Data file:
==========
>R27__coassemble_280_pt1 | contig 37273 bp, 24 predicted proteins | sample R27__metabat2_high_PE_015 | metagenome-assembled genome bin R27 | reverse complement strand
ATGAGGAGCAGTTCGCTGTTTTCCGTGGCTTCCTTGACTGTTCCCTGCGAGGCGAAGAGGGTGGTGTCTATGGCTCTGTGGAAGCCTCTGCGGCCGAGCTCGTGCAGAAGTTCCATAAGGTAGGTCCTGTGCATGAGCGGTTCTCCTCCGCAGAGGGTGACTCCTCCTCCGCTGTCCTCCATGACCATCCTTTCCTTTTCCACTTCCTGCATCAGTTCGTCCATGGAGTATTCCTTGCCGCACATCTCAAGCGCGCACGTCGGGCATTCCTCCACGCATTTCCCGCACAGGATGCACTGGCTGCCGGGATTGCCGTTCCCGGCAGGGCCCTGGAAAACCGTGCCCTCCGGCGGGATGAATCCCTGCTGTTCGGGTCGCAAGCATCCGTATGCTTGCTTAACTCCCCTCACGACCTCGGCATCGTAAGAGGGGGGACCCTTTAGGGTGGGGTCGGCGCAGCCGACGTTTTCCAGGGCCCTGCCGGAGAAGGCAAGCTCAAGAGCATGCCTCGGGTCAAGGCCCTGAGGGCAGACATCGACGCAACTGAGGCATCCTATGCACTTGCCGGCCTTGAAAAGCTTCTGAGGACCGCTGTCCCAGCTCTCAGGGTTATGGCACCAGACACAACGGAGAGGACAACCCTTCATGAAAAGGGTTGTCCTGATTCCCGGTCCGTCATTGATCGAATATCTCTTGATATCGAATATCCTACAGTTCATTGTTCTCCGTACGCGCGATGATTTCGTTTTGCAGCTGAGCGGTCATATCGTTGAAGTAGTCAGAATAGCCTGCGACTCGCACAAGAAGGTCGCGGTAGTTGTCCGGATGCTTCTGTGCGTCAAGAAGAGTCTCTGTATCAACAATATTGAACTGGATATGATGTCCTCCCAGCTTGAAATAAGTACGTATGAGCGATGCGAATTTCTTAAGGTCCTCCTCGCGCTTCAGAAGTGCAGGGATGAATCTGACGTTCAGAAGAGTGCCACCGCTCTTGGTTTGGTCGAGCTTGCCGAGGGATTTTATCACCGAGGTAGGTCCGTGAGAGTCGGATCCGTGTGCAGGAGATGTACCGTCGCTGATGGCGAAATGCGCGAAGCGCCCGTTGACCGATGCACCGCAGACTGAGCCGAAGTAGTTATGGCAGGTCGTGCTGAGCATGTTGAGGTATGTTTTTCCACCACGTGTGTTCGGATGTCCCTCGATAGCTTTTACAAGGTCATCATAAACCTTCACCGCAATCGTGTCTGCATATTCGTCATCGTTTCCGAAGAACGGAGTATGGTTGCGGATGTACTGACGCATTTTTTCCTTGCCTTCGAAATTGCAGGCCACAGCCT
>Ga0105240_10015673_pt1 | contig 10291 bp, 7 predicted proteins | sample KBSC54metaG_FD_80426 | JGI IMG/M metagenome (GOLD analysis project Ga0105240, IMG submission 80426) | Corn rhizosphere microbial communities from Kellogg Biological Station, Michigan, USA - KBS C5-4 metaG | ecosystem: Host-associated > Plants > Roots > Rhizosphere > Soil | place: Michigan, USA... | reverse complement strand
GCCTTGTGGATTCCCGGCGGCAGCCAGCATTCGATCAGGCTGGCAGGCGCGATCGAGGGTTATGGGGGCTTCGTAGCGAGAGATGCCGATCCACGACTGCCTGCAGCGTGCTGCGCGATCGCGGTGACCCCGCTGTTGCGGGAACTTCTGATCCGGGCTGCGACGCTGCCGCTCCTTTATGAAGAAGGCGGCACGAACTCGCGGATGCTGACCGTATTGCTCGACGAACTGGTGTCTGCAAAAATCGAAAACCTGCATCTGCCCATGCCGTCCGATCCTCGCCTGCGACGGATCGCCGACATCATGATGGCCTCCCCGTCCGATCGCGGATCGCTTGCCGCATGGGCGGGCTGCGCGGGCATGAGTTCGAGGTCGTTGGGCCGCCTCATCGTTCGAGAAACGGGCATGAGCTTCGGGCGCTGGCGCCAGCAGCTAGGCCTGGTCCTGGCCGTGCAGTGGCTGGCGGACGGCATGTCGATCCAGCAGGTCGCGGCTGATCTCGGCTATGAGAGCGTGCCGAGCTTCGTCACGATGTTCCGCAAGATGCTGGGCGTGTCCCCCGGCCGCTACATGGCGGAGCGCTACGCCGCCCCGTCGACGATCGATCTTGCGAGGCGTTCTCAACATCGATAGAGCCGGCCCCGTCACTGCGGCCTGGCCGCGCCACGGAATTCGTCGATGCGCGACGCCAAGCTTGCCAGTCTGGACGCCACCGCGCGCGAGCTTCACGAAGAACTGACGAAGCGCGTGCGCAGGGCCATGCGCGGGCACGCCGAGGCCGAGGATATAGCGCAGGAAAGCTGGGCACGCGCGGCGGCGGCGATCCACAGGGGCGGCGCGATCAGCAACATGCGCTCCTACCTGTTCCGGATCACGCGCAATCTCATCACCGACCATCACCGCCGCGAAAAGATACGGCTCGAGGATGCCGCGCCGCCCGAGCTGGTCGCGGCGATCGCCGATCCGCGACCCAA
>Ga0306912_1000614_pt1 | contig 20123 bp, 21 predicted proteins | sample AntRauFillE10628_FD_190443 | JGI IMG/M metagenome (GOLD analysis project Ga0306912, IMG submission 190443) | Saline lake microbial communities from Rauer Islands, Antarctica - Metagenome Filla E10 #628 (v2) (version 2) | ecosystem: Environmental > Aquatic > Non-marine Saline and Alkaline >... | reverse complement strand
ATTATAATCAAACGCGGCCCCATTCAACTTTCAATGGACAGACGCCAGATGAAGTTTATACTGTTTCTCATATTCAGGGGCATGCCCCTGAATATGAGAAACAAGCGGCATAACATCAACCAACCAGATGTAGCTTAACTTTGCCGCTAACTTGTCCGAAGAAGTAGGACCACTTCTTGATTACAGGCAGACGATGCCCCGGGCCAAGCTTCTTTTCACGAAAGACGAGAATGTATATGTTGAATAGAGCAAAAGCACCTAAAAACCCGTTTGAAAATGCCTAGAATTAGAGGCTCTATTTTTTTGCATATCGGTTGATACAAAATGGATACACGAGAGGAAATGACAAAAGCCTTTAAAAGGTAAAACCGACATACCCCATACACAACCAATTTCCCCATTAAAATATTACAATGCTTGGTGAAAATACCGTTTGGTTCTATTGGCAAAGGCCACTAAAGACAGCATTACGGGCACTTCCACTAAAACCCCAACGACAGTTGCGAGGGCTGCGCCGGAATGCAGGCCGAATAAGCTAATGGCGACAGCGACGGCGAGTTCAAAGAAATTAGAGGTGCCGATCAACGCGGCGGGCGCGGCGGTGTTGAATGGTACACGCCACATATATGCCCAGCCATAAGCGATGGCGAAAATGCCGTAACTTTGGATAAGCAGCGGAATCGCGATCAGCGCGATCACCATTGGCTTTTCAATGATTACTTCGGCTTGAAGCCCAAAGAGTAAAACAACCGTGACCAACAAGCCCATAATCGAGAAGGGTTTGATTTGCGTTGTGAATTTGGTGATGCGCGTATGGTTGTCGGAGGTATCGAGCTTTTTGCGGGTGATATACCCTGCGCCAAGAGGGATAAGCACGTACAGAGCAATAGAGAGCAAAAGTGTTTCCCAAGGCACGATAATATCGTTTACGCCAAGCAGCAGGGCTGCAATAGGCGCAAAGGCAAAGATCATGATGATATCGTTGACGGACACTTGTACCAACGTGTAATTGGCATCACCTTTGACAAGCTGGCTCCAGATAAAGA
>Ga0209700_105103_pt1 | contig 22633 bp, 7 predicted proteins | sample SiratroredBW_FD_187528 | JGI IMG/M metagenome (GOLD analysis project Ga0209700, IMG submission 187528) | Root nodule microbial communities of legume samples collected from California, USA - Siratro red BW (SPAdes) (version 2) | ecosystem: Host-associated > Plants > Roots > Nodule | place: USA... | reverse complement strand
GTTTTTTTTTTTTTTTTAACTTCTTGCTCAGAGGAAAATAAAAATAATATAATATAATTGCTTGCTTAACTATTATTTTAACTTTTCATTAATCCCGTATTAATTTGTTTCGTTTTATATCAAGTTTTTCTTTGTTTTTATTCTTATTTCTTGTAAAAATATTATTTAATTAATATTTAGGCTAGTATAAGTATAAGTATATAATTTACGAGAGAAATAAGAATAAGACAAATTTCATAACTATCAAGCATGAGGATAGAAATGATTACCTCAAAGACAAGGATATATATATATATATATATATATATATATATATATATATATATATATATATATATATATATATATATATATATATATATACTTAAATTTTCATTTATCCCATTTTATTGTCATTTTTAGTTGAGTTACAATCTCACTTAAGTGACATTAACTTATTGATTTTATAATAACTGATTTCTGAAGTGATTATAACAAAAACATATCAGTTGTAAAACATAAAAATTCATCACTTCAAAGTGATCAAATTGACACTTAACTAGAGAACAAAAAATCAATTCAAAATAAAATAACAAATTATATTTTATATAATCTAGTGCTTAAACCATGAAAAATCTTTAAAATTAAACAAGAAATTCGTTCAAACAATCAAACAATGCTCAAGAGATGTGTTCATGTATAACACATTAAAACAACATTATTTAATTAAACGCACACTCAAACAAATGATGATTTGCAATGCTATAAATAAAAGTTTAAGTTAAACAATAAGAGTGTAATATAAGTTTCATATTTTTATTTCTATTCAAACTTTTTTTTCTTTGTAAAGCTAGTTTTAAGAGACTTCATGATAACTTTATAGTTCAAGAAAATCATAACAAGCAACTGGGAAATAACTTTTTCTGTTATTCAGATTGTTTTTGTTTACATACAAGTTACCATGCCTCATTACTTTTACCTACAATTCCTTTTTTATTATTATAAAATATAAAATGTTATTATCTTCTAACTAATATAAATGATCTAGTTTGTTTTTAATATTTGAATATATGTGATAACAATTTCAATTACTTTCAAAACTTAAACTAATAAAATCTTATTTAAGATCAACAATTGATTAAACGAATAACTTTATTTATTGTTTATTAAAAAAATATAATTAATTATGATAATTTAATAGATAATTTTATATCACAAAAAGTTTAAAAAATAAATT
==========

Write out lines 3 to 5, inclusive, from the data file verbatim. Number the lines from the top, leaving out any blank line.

>Ga0105240_10015673_pt1 | contig 10291 bp, 7 predicted proteins | sample KBSC54metaG_FD_80426 | JGI IMG/M metagenome (GOLD analysis project Ga0105240, IMG submission 80426) | Corn rhizosphere microbial communities from Kellogg Biological Station, Michigan, USA - KBS C5-4 metaG | ecosystem: Host-associated > Plants > Roots > Rhizosphere > Soil | place: Michigan, USA... | reverse complement strand
GCCTTGTGGATTCCCGGCGGCAGCCAGCATTCGATCAGGCTGGCAGGCGCGATCGAGGGTTATGGGGGCTTCGTAGCGAGAGATGCCGATCCACGACTGCCTGCAGCGTGCTGCGCGATCGCGGTGACCCCGCTGTTGCGGGAACTTCTGATCCGGGCTGCGACGCTGCCGCTCCTTTATGAAGAAGGCGGCACGAACTCGCGGATGCTGACCGTATTGCTCGACGAACTGGTGTCTGCAAAAATCGAAAACCTGCATCTGCCCATGCCGTCCGATCCTCGCCTGCGACGGATCGCCGACATCATGATGGCCTCCCCGTCCGATCGCGGATCGCTTGCCGCATGGGCGGGCTGCGCGGGCATGAGTTCGAGGTCGTTGGGCCGCCTCATCGTTCGAGAAACGGGCATGAGCTTCGGGCGCTGGCGCCAGCAGCTAGGCCTGGTCCTGGCCGTGCAGTGGCTGGCGGACGGCATGTCGATCCAGCAGGTCGCGGCTGATCTCGGCTATGAGAGCGTGCCGAGCTTCGTCACGATGTTCCGCAAGATGCTGGGCGTGTCCCCCGGCCGCTACATGGCGGAGCGCTACGCCGCCCCGTCGACGATCGATCTTGCGAGGCGTTCTCAACATCGATAGAGCCGGCCCCGTCACTGCGGCCTGGCCGCGCCACGGAATTCGTCGATGCGCGACGCCAAGCTTGCCAGTCTGGACGCCACCGCGCGCGAGCTTCACGAAGAACTGACGAAGCGCGTGCGCAGGGCCATGCGCGGGCACGCCGAGGCCGAGGATATAGCGCAGGAAAGCTGGGCACGCGCGGCGGCGGCGATCCACAGGGGCGGCGCGATCAGCAACATGCGCTCCTACCTGTTCCGGATCACGCGCAATCTCATCACCGACCATCACCGCCGCGAAAAGATACGGCTCGAGGATGCCGCGCCGCCCGAGCTGGTCGCGGCGATCGCCGATCCGCGACCCAA
>Ga0306912_1000614_pt1 | contig 20123 bp, 21 predicted proteins | sample AntRauFillE10628_FD_190443 | JGI IMG/M metagenome (GOLD analysis project Ga0306912, IMG submission 190443) | Saline lake microbial communities from Rauer Islands, Antarctica - Metagenome Filla E10 #628 (v2) (version 2) | ecosystem: Environmental > Aquatic > Non-marine Saline and Alkaline >... | reverse complement strand